Fortunately, making a visit doesn’t have to be akin to mounting a Swedish invasion; it can be a positive and PRODUCTIVE experience if you plan it right.
Here are some tips for planning your shopping trip:
1 – Review the website first – IKEA requires tactical strategy!
Maybe you just want to browse aimlessly, discovering deals by chance, or perhaps you are looking for something specific. Either way, the sheer number of products contained in the store can be overwhelming; it can be easy to miss something.
Help narrow down your choices by shopping around on the website or the IKEA catalog first. Check out their weekly sales offers, review product recalls and announcements here, or do a search by room or product type.
You can even download and read a handy “Get to Know Us” guide!
Prone to getting lost? Review the store map before you go.
2 – Visit during the week
IKEA is no different than any other store in that it’s generally more crowded on the weekend.
The store is much less busy on weekdays or evenings, so try to visit then if you value your personal space.
3 – Follow the arrows ➡️➡️➡️
Although a store map is readily available, you may not necessarily need it. There are handy white arrows on the floor from the entrance to the end, laying a clear path for you to walk through every section of the store.
Just follow the arrows and you will make it to the end no problem.
4 – Eat, then shop!
IKEA isn’t just known for furniture, they also sell delicious snacks. There is a large restaurant on the top floor, and a smaller bistro and Swedish food market downstairs next to the exit. However, it’s important to keep in mind that the restaurant closes at 8pm, whereas the rest of the store closes at 9pm.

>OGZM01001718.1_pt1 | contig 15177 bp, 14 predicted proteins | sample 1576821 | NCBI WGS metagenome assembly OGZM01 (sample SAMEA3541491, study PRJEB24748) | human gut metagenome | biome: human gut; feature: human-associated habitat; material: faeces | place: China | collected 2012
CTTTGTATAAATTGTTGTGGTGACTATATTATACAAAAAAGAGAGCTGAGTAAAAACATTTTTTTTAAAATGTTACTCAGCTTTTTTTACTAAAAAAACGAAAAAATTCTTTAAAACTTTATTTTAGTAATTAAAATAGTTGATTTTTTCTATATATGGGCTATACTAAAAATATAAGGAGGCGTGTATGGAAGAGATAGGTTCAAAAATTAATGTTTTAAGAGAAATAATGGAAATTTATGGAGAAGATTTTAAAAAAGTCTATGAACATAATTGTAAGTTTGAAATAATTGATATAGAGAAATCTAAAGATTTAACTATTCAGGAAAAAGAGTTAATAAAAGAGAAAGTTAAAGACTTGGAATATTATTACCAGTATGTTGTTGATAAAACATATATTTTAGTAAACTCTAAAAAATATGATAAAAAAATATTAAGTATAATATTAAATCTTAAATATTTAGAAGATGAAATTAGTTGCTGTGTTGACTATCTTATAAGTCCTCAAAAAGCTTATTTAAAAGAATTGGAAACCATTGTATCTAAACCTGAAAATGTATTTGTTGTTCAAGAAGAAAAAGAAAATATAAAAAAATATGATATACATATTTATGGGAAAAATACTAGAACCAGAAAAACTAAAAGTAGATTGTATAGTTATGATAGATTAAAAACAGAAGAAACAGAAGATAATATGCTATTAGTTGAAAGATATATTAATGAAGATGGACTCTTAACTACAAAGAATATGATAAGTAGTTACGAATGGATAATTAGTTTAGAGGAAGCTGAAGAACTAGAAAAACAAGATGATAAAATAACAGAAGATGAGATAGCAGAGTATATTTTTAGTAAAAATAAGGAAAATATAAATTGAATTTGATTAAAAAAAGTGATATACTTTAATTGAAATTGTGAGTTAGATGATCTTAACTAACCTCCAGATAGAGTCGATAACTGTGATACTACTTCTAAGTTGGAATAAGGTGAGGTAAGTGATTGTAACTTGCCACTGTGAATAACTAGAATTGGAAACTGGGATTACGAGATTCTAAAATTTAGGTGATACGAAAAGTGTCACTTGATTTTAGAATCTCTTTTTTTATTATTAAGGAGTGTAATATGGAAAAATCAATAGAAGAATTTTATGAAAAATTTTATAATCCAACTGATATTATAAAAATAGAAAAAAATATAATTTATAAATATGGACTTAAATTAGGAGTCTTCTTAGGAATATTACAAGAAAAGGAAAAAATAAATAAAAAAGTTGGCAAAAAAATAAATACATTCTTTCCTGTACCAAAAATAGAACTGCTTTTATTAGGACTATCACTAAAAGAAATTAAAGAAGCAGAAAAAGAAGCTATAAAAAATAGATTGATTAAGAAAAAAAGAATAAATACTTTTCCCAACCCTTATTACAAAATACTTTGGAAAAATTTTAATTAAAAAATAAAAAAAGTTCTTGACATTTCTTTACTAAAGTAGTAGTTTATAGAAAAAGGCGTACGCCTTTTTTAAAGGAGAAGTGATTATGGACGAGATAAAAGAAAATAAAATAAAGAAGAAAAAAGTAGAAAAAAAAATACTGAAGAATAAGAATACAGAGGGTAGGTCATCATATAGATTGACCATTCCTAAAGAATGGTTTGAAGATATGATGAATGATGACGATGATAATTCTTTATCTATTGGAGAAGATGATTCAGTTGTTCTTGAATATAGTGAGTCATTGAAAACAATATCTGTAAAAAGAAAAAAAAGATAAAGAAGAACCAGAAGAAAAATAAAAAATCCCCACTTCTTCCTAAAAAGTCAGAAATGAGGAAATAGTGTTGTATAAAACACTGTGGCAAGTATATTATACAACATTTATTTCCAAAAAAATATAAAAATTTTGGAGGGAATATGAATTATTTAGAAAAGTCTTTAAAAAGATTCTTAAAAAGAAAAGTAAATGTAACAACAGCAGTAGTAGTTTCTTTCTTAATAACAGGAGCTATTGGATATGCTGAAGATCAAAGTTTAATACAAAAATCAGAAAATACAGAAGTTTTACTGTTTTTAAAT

If you really have a craving for those tasty meatballs, I would recommend eating first, then shopping so you don’t miss out. Hello, free refills on coffee, tea and soft drinks!
Tip for parents: Småland, the playroom, also closes at 8pm.
5 – Check yourself out
The staff are great at IKEA, but with the large variety of products they have to scan in, and the multitude of questions they have to answer, it may be faster for you to use a self-serve check-out, particularly if you have only a few small items.
f you’re not confident in your technical abilities, not to worry; there are (of course) staff available to help you there also. You’re not totally on your own!
6 – Bring a bag (or 5)
This store doesn’t offer plastic bags (it is the company’s most sustainable building in Canada, after all), so be sure to bring some of your own, or pick one up at the cash.
There are bins right by each cashier with two sizes of blue bags, one for 75 cents, one for $1. Both are quite large, so one will likely be enough (as long as you don’t have a POÄNG).
Speaking of environmentally friendly features, be sure to check out the living wall of plants, and the electric vehicle recharging stations!
Now we can all know this feeling:
We hope these tips will help make your IKEA shopping experience “Väldigt kul” (aka: very fun)!